Photo release form for daycare

We have signed up for a daycare in Oakland and they are requiring a daycare photo release form to be signed. They are not allowing us to decline to sign the form. Has anyone encountered this? Is this legal?  They have accepted us but now that we are holding off on signing the form, they said that our spot is dependent on whether we sign this form. Is this legal?

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Legal or not, I would not send my kid to a daycare we such a confrontational, unaccomodating, and unreasonable communication style. (You need to sign a release precisely because it’s not a given that you’d like your kids’ pictures plastered all over their promotional materials for two decades, or floating freely on the internet). If this is how it starts, it’s not going good places.

This post caught my eye. It is creepy that a day care would make this mandatory. A red flag. How many photos does this business take? Good child care shouldn’t need photos to show how well they’re doing. A child cannot consent and coercing the parent to do so to get a service is outrageous. I can’t imagine why a day care would insist in this. Perhaps you could have a conversation with the owner or head to find out and explain why you don’t want to sign. In any event I would contact the state licensing agency and report. (Below) Such a requirement doesn’t make sense—and it raises an alarm re child pornographers.  The primary business of daycare should be protecting children not marketing or recording. https://www.cdss.ca.gov/inforesources/child-care-licensing/resources-for...

I don't have an answer on the legality of it, but worked at a child care organization with photo release forms -- we didn't require it of all children, and it was a huge hassle - anytime we wanted to take a photo for anything, including a little book the teacher liked to do to show parents what the kids had done that year, we had to separate out all the kids without release into a different room or outside.  I can totally see the rationale for just requiring them of all children. You could still mention to the teacher that you would prefer your child's photo not be used for any social media etc if that's your concern.

Of course it’s legal. They don’t have a monopoly and you’re forced to use their daycare. Since both sides are entering into a voluntary contract why shouldn’t a business apply requirements which make their operation run smoothly (instead of keeping track of where the 3 kids who’s parents don’t want them photographed happen to be before every photo)? If you don’t like this daycare’s  conditions, shop elsewhere.

It’s a private enterprise and they would most likely use the images to promote their business for marketing purposes. Personally, I had no issues with the photo releases since it helped to support my child’s daycare and preschool in obtaining more business. 

I signed a similar form for our daycare. I would agree with SFParent in that it's mainly for promoting their daycare. But also when I get picture or videos, sometimes it's a group photo or there are other kids in the background. The release means that they don't have to bother blurring the other kids' faces and vice versa. It's nice to see picture of your kid with their best friend. I did amend the form to include a line saying I do not agree to have my kid's name posted alongside any photo. I'm hoping that will prevent her image from coming up on any future internet searches.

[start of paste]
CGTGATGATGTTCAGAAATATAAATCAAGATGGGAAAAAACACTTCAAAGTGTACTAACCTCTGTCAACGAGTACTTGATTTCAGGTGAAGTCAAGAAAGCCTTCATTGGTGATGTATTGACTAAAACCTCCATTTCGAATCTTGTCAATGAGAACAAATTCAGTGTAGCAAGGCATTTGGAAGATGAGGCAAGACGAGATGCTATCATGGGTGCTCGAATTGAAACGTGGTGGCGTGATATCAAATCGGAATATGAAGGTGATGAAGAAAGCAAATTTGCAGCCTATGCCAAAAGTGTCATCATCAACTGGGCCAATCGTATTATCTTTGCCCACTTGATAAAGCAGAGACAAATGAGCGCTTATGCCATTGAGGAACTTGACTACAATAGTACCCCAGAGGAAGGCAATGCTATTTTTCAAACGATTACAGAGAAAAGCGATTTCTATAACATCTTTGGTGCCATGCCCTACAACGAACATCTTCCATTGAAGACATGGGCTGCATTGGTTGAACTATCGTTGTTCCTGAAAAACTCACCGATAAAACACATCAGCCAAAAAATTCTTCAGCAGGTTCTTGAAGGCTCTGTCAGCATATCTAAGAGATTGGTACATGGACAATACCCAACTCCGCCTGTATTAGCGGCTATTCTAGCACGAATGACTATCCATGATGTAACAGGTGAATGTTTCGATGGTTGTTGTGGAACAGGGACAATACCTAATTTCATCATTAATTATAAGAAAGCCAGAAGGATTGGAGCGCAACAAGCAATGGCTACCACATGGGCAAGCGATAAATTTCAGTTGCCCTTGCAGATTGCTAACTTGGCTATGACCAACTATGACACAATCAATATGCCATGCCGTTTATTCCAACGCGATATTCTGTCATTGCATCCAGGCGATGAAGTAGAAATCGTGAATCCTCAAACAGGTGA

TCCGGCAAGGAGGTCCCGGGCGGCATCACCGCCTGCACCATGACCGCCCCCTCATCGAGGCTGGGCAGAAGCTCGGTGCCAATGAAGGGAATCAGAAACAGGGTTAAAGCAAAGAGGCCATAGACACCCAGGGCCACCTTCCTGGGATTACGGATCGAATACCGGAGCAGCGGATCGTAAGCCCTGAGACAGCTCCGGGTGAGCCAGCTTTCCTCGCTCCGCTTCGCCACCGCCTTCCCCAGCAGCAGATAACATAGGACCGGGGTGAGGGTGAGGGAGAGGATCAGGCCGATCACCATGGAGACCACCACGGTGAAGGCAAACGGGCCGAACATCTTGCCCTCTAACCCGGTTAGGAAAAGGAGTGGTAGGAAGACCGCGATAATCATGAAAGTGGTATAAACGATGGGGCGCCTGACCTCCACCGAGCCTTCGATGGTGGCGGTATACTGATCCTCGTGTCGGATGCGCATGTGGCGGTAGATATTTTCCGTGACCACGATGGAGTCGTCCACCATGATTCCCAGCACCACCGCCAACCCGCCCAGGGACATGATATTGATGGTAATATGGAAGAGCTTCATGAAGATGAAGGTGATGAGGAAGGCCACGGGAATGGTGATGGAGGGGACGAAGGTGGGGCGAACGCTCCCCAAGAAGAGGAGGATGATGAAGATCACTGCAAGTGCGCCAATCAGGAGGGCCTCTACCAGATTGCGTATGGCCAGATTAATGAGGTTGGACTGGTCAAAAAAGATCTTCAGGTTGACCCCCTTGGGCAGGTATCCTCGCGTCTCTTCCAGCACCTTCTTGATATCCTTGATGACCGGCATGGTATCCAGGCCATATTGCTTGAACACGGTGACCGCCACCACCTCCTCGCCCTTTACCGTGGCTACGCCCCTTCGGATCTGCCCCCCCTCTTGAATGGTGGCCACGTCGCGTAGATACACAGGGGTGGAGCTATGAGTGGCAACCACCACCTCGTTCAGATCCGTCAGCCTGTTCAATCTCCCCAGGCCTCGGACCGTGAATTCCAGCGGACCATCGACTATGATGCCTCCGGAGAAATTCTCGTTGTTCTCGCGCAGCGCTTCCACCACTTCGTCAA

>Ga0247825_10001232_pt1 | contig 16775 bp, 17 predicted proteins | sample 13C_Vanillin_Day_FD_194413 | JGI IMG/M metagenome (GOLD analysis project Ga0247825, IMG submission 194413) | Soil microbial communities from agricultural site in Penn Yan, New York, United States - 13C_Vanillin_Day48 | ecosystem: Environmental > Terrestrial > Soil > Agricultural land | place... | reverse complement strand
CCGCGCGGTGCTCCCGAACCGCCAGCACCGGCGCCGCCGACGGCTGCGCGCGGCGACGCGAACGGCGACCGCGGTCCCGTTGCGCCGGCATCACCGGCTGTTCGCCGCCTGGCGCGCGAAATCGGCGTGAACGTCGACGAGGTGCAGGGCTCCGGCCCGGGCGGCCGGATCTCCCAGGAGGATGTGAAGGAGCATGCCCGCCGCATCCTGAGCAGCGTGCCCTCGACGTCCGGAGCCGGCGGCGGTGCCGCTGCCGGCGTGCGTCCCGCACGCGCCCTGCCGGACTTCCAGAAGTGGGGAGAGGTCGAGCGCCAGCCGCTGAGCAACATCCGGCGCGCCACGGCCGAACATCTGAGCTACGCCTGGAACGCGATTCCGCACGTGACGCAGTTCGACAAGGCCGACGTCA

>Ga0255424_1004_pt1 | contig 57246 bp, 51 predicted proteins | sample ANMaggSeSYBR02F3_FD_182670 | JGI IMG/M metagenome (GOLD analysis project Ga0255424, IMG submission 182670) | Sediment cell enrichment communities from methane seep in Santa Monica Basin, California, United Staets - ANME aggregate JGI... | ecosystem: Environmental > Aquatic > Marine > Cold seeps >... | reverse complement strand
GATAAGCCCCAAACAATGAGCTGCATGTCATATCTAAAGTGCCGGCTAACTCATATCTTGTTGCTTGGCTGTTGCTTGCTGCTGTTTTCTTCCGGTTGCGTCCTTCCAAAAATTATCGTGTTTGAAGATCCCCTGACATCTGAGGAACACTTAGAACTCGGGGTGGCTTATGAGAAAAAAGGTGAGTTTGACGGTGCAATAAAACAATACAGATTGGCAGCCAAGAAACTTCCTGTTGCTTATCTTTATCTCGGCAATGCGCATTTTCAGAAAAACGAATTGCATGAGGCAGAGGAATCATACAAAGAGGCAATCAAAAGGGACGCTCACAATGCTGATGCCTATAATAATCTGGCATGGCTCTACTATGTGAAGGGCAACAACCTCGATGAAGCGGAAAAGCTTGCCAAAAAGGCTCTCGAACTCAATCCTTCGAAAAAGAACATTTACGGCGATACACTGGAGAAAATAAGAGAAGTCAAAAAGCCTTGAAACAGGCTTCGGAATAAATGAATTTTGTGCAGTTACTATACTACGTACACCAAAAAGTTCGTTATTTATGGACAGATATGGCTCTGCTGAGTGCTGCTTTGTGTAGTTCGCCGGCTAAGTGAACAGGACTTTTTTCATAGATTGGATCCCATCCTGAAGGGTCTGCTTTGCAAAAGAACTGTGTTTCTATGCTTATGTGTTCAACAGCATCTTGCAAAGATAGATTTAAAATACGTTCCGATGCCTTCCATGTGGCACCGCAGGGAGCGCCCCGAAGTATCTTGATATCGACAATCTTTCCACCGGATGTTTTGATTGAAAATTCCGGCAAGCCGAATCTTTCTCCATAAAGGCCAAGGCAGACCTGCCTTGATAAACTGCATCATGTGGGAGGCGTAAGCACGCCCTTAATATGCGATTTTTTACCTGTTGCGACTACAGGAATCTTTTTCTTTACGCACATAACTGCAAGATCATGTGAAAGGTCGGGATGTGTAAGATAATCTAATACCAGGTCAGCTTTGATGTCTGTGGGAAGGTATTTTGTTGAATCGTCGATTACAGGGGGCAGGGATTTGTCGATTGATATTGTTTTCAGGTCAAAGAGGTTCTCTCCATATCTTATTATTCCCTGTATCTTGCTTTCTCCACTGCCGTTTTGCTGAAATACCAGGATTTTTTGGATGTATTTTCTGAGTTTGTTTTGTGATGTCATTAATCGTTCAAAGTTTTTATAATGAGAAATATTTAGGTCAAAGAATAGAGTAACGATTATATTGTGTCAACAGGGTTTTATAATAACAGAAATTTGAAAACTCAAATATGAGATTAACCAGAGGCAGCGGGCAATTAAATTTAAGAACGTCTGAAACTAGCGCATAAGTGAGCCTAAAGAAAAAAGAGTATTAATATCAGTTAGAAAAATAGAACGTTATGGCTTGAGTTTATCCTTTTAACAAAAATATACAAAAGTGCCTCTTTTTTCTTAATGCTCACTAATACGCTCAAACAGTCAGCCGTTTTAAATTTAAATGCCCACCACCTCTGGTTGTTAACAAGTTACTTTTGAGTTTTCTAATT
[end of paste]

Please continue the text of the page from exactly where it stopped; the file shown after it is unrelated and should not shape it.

Our preschool had a photo release form, as the school did a weekly newsletter for the parents. It included the projects they were working on, and what was coming up for the next week. I'm guessing each newsletter had about 50 photos, about 10 from each classroom. I loved it, as I had two kids in the school (in different classrooms) and could keep track of what they were learning. One girl's parents did not sign the photo release, so the teachers basically moved her out of the shot for every picture. Fire truck visits the school (pull her aside so they could take the kid's photos with the truck), they worked on a little puppet show (she participated but they had to move her away when they took the photos), and when it was her birthday, no photos were taken for the newsletter at all. I only knew this because sometimes if the parents came in to volunteer, we were told to make sure she was out of every photo. I imagine as a 4 year old, this was confusing for her. I am guessing the school is trying to avoid a situation like this, but I don't know how they could keep you out if you've already been accepted.

I wouldn't know about legality but as an actor this upsets me. This is most likely the future though since everyone is becoming a content creator for social media. As for business practice, the tuition is their fee. If they need content for marketing, they need to hire child models and photographers or get stock photographs for their needs. Not use the children in their care for their business needs.